Friday, October 28, 2005

Turning Around the Housing Crisis

I've been pleased to see that Mayor Villaraigosa's proposal of a $1 billion housing bond has been favorably covered. I'm excited to go out and talk to the public and my colleagues about the large vision and the crucial details that such a plan would entail.

I had the honor of addressing the Los Angeles Business Council forum at UCLA where the Mayor made his announcement. In addition to speaking about the need for financial commitments to turn around the housing crisis, I spoke about the slightly thornier issues around zoning and planning for growth.

Let's make no mistake: we've tried to prevent growth by not planning for it, and that's no solution at all. Instead of growing up in skyscrapers, we've grown out, in "yardscrapers"—plots of land, often zoned for only a single family, on which every bit of yard has been appropriated into an overcrowded dwelling. It's the nightmare flipside of the original Los Angeles dream, where we wouldn't have to build parks because every house had a backyard. We ignored our urban status, and we crammed whole neighborhoods into those precious backyards.

But Angelenos are getting the point. With hope and hard work, communities have recognized the problem and have organized to change the dialogue from "Not In My Back Yard" to "Yes In My Back Yard." The Hollywood Interfaith Steering Committee (now LA VOICE) assembled 2,000 constituents to ask me and then-Mayor Hahn to help build 500 units of affordable housing there in Hollywood. People Assisting The Homeless (PATH) have convened Project YIMBY to bring together people who want to solve the homelessness crisis and are willing to being by working in their own communities, not by pointing fingers elsewhere.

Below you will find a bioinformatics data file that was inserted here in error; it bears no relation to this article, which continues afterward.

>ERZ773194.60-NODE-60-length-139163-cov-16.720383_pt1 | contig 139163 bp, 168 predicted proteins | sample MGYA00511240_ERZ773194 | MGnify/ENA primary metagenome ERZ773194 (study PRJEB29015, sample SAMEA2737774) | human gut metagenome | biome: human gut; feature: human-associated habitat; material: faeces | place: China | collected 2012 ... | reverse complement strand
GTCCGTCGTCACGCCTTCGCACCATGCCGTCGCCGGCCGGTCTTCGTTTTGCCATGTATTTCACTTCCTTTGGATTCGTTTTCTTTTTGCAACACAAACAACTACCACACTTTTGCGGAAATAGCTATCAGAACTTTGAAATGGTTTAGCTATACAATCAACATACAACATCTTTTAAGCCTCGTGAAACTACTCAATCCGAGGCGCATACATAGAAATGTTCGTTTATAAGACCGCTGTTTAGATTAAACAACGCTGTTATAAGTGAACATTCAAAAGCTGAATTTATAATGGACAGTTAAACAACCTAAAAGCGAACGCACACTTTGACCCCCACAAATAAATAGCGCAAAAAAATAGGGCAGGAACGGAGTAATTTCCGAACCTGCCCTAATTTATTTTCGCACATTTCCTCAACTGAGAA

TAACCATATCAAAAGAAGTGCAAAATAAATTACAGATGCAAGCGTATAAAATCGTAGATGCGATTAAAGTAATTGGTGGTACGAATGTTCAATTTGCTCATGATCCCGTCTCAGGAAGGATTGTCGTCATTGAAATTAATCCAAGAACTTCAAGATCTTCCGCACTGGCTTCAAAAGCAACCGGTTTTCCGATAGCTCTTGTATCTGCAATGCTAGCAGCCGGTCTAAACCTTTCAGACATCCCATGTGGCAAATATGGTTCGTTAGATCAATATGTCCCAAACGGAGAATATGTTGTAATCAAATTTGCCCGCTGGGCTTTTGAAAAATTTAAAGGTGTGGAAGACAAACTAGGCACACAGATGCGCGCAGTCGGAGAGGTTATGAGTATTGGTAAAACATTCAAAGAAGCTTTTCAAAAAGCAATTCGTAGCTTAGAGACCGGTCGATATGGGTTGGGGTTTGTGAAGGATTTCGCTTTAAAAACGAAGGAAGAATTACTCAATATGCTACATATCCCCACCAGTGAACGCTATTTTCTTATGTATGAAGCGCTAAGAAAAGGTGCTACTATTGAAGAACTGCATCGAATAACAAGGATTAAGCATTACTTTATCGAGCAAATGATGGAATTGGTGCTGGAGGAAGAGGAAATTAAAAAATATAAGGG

Remarkably, the Central Hollywood Neighborhood Council, led by president Debbie Wehbe, has supported increased density along major thoroughfares in the Hollywood Community Plan Update. Neighborhood Council skeptics said that the councils would only voice NIMBY sentiments, but CHNC has championed a smart growth vision for Los Angeles development.

For my own part, I have gone on record in support of a smart-growth solution. Sometimes planning for increased density is unpopular, but as I said above, we've seen the alternative, and it doesn't work.

SCAG estimates that with smart planning, we can accomodate our region's growth on only 2% of our land. With the Hollywood Community Plan update ongoing, I have supported the 2% strategy, requesting that the Planning Department work towards that goal.

This week, the city approved the first RAS zone change in CD13. That planning tool alone, which allows for mixed commerical/residential zoning in underutilized commercial corridors, has generated applications for 3,000 new units of housing.

Developers need to do their part. They must build transit-friendly apartment buildings, investing the money that might go to digging out extra parking spaces into making the housing more affordable, building green, or improving the quality of pedestrian life in the project. Investors and lenders must change their requirements of developers to enable smart buildings that enhance our urban fabric rather than repeat the mistakes of the past.

Our planning tool kit has come a long way in my four years on the council. My colleague Ed Reyes has tirelessly promoted a smarter vision for our future. As I said with reference to the housing bond, we've learned a lot about what works. Now we need to enact it on a scale large enough to change our whole city.